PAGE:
Weak China Data Sinks Markets

Chinese February trade data released on Friday showed worse than expected results, sending Chinese markets plummeting and keeping pressure on global markets that had already been receding for most of this trading week.

February dollar-denominated exports dropped 20.7 percent in February, far surpassing expectations for a 4.8 percent drop. The drop in exports was the biggest decline in three years. Dollar-denominated imports fell for the third consecutive month, with a decline of 5.2 percent which significantly more than analyst forecasts of a 1.4 percent decline. China’s trade surplus with the United States was down significantly, from $27.3 billion in January, to $14.72 billion in February. Analysts warned that China’s dismal reporting may have been skewed by unusual data due to the Chinese New Year which could have created a seasonal impact, but caution that the trend is still negative, even when taking the holidays into account.

In a direct response to the data, the Shanghai Composite began to fall, trading down 4.40 percent as of 3:18 p.m. HK/SIN. The Shenzhen Composite was down 3.83 percent. The Chinese benchmarks were some of the few that managed to eke out gains this week during a tumultuous week for global stock indexes. Most Asian indexes were steeply lower, with Japan’s Nikkei 225 down 2.01 percent, Hong Kong’s Hang Seng Index down 1.73 percent, and South Korea’s Kopsi 1.31 percent lower. Australia’s ASX 200 was down 0.96 percent. The losses came after the fourth consecutive down day on Wall Street.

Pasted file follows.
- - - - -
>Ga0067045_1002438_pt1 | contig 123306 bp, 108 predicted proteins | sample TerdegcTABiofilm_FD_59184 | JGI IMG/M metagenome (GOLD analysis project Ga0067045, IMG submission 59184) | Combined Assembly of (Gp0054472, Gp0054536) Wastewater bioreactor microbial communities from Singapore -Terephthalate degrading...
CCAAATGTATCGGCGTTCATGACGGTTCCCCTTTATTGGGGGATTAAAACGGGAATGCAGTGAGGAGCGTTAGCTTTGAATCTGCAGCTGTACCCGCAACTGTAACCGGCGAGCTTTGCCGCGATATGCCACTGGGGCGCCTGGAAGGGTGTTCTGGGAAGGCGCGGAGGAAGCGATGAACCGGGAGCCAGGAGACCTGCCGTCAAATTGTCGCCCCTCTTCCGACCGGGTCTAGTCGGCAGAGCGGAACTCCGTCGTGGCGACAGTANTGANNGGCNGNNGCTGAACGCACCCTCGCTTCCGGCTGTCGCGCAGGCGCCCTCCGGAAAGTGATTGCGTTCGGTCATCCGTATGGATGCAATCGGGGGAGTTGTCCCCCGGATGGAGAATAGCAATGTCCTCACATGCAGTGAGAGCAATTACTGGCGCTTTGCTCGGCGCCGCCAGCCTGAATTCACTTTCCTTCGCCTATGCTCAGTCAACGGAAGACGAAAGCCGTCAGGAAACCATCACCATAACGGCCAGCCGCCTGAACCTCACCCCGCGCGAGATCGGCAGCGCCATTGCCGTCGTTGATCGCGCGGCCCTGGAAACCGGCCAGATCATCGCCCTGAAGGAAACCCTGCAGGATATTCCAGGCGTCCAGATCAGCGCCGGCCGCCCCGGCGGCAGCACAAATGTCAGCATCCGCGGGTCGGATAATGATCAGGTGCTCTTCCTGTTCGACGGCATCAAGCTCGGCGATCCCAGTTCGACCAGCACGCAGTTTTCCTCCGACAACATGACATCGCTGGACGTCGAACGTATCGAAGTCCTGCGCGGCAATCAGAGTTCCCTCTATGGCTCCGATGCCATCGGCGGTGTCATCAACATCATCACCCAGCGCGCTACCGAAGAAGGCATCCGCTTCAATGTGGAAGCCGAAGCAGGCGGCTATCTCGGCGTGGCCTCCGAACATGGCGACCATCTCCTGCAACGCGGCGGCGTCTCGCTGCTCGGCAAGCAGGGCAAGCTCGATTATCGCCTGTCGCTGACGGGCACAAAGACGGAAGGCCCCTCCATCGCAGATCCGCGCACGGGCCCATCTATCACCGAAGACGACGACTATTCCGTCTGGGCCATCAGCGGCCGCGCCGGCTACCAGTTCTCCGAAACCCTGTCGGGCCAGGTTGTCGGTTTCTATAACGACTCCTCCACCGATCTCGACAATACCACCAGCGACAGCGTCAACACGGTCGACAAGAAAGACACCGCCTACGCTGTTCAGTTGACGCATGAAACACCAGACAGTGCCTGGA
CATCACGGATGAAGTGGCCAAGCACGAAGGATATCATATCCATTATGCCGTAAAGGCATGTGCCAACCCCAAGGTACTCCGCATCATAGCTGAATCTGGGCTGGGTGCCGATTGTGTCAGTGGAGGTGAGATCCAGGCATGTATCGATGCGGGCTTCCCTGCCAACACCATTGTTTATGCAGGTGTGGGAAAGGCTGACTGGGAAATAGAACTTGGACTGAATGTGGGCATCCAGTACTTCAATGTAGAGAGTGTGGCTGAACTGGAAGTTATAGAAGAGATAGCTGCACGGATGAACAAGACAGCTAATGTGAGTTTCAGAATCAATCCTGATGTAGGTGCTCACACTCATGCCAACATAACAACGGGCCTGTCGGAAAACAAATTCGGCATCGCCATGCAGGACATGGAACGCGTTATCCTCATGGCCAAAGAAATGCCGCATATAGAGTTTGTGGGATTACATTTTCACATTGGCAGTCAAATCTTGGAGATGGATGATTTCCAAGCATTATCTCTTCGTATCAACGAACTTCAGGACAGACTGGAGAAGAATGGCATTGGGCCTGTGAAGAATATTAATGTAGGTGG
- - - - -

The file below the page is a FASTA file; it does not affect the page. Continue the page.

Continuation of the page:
ECB Announces New Plans

In Europe, on Thursday, policymakers contributed to a dismal outlook by cutting growth forecasts and announcing a new round of stimulus which investors worry could be a sign about the fragile state of the global economy. Weak data out from Australia and the United Kingdom this week did little to allay investor concerns. All eyes are now on U.S. employment reports which will be released later today and will give a peek into the country’s overall economic position.

Sara Patterson has a Master’s Degree in political science and enjoys analyzing both current events and the international markets to get a fuller perspective of the currency market. Before turning to financial writing, she taught English writing skills to high-school age students. Sara’s work has been published on various financial and Forex blogs.